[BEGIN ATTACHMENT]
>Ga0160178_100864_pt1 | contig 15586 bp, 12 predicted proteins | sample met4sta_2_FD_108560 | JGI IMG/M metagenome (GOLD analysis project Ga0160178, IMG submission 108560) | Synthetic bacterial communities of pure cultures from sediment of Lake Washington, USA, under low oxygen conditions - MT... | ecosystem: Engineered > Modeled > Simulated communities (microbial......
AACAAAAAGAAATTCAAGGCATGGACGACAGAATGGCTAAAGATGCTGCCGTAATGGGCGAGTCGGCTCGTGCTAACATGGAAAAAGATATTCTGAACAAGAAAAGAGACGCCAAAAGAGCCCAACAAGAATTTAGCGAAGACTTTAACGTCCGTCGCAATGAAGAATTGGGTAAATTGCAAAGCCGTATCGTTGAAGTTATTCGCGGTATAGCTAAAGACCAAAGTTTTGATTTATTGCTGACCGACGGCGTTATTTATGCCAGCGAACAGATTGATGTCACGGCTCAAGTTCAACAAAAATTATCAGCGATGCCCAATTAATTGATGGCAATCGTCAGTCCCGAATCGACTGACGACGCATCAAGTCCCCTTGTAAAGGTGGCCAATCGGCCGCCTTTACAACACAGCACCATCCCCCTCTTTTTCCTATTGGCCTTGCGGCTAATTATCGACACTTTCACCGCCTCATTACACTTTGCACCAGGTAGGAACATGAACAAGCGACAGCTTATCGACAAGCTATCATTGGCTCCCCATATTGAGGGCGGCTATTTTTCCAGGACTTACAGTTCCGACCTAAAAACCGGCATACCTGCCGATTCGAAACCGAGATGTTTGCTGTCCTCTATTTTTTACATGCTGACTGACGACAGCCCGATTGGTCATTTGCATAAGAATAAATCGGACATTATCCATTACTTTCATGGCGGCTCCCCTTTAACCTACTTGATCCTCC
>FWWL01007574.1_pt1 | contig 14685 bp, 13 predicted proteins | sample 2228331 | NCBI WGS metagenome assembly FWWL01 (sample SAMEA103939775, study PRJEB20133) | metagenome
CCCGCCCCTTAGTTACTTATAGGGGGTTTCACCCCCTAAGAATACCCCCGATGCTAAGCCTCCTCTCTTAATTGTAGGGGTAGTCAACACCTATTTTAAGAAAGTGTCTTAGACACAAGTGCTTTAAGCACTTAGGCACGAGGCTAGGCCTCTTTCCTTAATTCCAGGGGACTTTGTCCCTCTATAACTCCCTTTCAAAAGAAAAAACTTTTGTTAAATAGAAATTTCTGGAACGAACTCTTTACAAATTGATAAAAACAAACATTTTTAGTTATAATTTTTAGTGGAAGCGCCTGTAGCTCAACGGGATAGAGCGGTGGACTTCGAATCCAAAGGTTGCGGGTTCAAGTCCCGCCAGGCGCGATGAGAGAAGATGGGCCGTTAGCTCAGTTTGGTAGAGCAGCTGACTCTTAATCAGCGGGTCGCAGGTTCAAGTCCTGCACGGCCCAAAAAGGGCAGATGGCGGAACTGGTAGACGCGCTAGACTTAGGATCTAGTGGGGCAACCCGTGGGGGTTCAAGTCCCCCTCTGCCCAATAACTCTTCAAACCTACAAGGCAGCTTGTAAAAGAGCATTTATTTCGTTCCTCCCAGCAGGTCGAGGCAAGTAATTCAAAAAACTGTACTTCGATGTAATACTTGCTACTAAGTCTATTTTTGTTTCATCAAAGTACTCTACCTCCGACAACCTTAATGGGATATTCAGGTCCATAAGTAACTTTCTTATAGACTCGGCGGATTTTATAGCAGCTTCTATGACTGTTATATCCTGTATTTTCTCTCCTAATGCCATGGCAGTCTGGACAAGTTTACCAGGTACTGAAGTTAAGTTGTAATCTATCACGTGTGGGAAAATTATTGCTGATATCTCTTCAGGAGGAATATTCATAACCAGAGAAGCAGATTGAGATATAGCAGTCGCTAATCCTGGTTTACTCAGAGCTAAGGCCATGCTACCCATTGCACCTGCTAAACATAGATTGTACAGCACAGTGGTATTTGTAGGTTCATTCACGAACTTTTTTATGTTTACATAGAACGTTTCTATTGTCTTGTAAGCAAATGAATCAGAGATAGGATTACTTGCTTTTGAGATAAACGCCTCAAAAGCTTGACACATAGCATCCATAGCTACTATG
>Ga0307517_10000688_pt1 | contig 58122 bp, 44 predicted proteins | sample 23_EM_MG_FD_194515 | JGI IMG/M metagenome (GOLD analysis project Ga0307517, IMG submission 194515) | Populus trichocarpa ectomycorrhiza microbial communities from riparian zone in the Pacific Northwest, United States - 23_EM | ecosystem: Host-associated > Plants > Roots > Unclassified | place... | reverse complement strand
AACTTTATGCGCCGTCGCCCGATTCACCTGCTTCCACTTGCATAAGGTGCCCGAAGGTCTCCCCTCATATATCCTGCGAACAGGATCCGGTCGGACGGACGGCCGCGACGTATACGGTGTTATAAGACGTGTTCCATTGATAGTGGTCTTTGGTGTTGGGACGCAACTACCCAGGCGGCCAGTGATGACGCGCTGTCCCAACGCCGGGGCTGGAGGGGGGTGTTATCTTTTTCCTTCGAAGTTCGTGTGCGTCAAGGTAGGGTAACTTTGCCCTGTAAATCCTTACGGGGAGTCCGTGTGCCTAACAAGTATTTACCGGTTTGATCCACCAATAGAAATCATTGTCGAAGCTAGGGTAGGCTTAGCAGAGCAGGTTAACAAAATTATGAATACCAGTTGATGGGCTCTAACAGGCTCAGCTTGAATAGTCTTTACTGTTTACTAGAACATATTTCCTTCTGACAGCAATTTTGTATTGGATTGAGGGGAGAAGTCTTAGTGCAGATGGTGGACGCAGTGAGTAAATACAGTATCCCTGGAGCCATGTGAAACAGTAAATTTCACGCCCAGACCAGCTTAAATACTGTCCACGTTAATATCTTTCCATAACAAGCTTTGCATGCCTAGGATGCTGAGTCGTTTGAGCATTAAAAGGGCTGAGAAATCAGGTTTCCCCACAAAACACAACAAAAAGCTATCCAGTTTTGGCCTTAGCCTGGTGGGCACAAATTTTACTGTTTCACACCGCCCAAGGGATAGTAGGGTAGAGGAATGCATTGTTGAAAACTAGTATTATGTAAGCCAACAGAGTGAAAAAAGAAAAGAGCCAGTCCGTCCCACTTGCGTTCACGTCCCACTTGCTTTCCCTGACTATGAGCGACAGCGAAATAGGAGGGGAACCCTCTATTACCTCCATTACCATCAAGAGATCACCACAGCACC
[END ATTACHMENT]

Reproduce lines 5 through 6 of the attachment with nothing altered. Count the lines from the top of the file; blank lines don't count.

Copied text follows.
>Ga0307517_10000688_pt1 | contig 58122 bp, 44 predicted proteins | sample 23_EM_MG_FD_194515 | JGI IMG/M metagenome (GOLD analysis project Ga0307517, IMG submission 194515) | Populus trichocarpa ectomycorrhiza microbial communities from riparian zone in the Pacific Northwest, United States - 23_EM | ecosystem: Host-associated > Plants > Roots > Unclassified | place... | reverse complement strand
AACTTTATGCGCCGTCGCCCGATTCACCTGCTTCCACTTGCATAAGGTGCCCGAAGGTCTCCCCTCATATATCCTGCGAACAGGATCCGGTCGGACGGACGGCCGCGACGTATACGGTGTTATAAGACGTGTTCCATTGATAGTGGTCTTTGGTGTTGGGACGCAACTACCCAGGCGGCCAGTGATGACGCGCTGTCCCAACGCCGGGGCTGGAGGGGGGTGTTATCTTTTTCCTTCGAAGTTCGTGTGCGTCAAGGTAGGGTAACTTTGCCCTGTAAATCCTTACGGGGAGTCCGTGTGCCTAACAAGTATTTACCGGTTTGATCCACCAATAGAAATCATTGTCGAAGCTAGGGTAGGCTTAGCAGAGCAGGTTAACAAAATTATGAATACCAGTTGATGGGCTCTAACAGGCTCAGCTTGAATAGTCTTTACTGTTTACTAGAACATATTTCCTTCTGACAGCAATTTTGTATTGGATTGAGGGGAGAAGTCTTAGTGCAGATGGTGGACGCAGTGAGTAAATACAGTATCCCTGGAGCCATGTGAAACAGTAAATTTCACGCCCAGACCAGCTTAAATACTGTCCACGTTAATATCTTTCCATAACAAGCTTTGCATGCCTAGGATGCTGAGTCGTTTGAGCATTAAAAGGGCTGAGAAATCAGGTTTCCCCACAAAACACAACAAAAAGCTATCCAGTTTTGGCCTTAGCCTGGTGGGCACAAATTTTACTGTTTCACACCGCCCAAGGGATAGTAGGGTAGAGGAATGCATTGTTGAAAACTAGTATTATGTAAGCCAACAGAGTGAAAAAAGAAAAGAGCCAGTCCGTCCCACTTGCGTTCACGTCCCACTTGCTTTCCCTGACTATGAGCGACAGCGAAATAGGAGGGGAACCCTCTATTACCTCCATTACCATCAAGAGATCACCACAGCACC